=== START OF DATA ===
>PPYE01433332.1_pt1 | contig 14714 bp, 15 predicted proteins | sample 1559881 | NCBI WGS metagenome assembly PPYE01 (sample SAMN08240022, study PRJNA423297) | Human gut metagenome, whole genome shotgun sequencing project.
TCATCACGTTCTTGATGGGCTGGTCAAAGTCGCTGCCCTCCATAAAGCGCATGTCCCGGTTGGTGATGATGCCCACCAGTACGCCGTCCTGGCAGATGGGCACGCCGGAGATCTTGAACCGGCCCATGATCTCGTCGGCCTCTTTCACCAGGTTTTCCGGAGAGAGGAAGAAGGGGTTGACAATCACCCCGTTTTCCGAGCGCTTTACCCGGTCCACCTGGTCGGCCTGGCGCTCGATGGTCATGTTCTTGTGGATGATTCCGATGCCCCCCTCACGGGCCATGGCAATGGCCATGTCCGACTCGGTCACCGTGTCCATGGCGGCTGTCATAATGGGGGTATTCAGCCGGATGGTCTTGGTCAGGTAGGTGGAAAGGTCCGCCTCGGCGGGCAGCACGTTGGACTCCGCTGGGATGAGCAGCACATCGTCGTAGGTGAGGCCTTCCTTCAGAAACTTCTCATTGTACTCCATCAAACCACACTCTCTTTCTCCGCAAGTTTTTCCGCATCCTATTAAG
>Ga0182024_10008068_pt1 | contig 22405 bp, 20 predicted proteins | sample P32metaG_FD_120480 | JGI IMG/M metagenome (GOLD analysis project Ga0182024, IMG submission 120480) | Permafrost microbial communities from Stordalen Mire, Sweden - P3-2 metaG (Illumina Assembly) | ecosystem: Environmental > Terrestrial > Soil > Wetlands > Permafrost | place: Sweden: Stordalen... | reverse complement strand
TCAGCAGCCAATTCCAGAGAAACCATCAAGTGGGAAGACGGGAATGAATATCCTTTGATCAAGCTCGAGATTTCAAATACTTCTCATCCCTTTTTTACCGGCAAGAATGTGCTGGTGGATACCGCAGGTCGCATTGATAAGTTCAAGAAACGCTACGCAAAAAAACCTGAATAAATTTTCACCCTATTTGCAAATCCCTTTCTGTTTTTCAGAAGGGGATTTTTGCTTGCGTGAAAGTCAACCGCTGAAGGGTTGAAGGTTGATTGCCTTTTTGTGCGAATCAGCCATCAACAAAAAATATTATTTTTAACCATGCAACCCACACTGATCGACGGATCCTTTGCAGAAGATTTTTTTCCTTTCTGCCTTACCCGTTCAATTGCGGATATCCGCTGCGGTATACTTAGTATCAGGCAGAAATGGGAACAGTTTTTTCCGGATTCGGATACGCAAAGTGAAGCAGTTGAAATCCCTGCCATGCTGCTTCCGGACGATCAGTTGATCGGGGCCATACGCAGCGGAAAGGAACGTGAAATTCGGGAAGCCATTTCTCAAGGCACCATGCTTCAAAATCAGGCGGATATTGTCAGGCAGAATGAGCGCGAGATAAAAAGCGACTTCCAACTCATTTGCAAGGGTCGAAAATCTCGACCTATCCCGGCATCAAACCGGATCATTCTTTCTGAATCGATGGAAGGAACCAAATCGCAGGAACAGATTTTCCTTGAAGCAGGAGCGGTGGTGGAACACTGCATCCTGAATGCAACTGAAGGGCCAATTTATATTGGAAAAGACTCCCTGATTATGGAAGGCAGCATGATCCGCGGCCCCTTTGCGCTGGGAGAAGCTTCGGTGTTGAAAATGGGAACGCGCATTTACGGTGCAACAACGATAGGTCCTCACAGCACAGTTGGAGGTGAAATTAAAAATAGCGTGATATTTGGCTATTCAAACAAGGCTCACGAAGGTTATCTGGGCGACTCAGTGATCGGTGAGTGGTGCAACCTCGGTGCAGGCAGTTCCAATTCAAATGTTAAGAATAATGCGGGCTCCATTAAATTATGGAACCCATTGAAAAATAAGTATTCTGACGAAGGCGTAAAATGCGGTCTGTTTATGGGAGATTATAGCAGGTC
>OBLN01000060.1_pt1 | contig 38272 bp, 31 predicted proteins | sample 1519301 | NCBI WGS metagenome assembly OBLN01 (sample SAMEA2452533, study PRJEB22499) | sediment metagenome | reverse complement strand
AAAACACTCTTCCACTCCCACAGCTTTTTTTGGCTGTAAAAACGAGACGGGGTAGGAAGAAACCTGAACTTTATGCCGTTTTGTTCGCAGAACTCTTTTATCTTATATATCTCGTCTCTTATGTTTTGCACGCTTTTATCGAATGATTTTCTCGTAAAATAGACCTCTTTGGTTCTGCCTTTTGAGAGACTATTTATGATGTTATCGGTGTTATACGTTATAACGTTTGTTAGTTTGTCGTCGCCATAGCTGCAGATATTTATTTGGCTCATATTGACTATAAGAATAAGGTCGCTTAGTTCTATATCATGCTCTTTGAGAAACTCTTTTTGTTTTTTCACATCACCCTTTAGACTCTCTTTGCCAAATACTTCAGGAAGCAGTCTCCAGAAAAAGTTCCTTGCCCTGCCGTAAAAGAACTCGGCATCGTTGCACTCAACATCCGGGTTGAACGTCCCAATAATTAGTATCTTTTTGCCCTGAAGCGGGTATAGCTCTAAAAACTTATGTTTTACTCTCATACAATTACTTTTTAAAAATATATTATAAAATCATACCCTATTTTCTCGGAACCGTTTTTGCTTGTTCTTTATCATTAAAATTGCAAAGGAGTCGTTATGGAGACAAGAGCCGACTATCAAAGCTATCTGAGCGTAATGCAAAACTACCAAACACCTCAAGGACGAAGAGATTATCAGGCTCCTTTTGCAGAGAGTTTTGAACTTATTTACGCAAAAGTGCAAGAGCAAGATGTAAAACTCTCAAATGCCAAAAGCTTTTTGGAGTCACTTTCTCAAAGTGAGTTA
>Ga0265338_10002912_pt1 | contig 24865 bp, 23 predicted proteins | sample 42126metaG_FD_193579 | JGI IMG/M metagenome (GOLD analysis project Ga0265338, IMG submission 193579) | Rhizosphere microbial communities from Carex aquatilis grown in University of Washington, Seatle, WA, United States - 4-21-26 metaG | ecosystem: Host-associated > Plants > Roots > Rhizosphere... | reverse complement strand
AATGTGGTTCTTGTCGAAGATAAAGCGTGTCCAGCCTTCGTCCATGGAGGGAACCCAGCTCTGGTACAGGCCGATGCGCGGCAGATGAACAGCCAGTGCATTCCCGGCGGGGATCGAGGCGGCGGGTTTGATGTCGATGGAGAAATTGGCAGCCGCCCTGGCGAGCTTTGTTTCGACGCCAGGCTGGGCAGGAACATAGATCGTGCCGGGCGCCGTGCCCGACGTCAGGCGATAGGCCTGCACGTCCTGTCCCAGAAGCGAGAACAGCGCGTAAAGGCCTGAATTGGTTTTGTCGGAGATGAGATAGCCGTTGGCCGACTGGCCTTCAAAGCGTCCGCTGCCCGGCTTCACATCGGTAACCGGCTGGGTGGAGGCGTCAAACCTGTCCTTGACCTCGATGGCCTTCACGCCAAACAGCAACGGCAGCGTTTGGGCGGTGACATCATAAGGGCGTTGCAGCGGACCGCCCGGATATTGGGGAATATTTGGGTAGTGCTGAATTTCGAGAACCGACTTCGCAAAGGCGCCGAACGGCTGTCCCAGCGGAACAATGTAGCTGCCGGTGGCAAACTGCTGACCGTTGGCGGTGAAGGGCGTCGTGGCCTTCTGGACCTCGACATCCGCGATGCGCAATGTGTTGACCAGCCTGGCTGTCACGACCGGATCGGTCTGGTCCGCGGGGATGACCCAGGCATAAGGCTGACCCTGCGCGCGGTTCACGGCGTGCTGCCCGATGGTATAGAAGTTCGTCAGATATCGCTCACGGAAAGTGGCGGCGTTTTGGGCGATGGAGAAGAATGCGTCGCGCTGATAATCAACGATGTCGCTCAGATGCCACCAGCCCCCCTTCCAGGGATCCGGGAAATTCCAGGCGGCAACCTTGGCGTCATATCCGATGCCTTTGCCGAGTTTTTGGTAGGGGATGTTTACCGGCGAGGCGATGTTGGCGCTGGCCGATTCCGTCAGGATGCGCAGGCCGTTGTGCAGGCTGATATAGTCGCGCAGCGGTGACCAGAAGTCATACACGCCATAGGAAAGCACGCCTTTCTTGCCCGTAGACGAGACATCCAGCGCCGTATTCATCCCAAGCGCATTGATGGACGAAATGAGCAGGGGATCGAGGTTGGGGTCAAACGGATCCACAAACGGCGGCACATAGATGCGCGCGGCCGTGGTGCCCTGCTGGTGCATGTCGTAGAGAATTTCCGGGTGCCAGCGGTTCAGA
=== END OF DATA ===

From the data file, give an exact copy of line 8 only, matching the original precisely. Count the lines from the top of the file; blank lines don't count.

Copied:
AATGTGGTTCTTGTCGAAGATAAAGCGTGTCCAGCCTTCGTCCATGGAGGGAACCCAGCTCTGGTACAGGCCGATGCGCGGCAGATGAACAGCCAGTGCATTCCCGGCGGGGATCGAGGCGGCGGGTTTGATGTCGATGGAGAAATTGGCAGCCGCCCTGGCGAGCTTTGTTTCGACGCCAGGCTGGGCAGGAACATAGATCGTGCCGGGCGCCGTGCCCGACGTCAGGCGATAGGCCTGCACGTCCTGTCCCAGAAGCGAGAACAGCGCGTAAAGGCCTGAATTGGTTTTGTCGGAGATGAGATAGCCGTTGGCCGACTGGCCTTCAAAGCGTCCGCTGCCCGGCTTCACATCGGTAACCGGCTGGGTGGAGGCGTCAAACCTGTCCTTGACCTCGATGGCCTTCACGCCAAACAGCAACGGCAGCGTTTGGGCGGTGACATCATAAGGGCGTTGCAGCGGACCGCCCGGATATTGGGGAATATTTGGGTAGTGCTGAATTTCGAGAACCGACTTCGCAAAGGCGCCGAACGGCTGTCCCAGCGGAACAATGTAGCTGCCGGTGGCAAACTGCTGACCGTTGGCGGTGAAGGGCGTCGTGGCCTTCTGGACCTCGACATCCGCGATGCGCAATGTGTTGACCAGCCTGGCTGTCACGACCGGATCGGTCTGGTCCGCGGGGATGACCCAGGCATAAGGCTGACCCTGCGCGCGGTTCACGGCGTGCTGCCCGATGGTATAGAAGTTCGTCAGATATCGCTCACGGAAAGTGGCGGCGTTTTGGGCGATGGAGAAGAATGCGTCGCGCTGATAATCAACGATGTCGCTCAGATGCCACCAGCCCCCCTTCCAGGGATCCGGGAAATTCCAGGCGGCAACCTTGGCGTCATATCCGATGCCTTTGCCGAGTTTTTGGTAGGGGATGTTTACCGGCGAGGCGATGTTGGCGCTGGCCGATTCCGTCAGGATGCGCAGGCCGTTGTGCAGGCTGATATAGTCGCGCAGCGGTGACCAGAAGTCATACACGCCATAGGAAAGCACGCCTTTCTTGCCCGTAGACGAGACATCCAGCGCCGTATTCATCCCAAGCGCATTGATGGACGAAATGAGCAGGGGATCGAGGTTGGGGTCAAACGGATCCACAAACGGCGGCACATAGATGCGCGCGGCCGTGGTGCCCTGCTGGTGCATGTCGTAGAGAATTTCCGGGTGCCAGCGGTTCAGA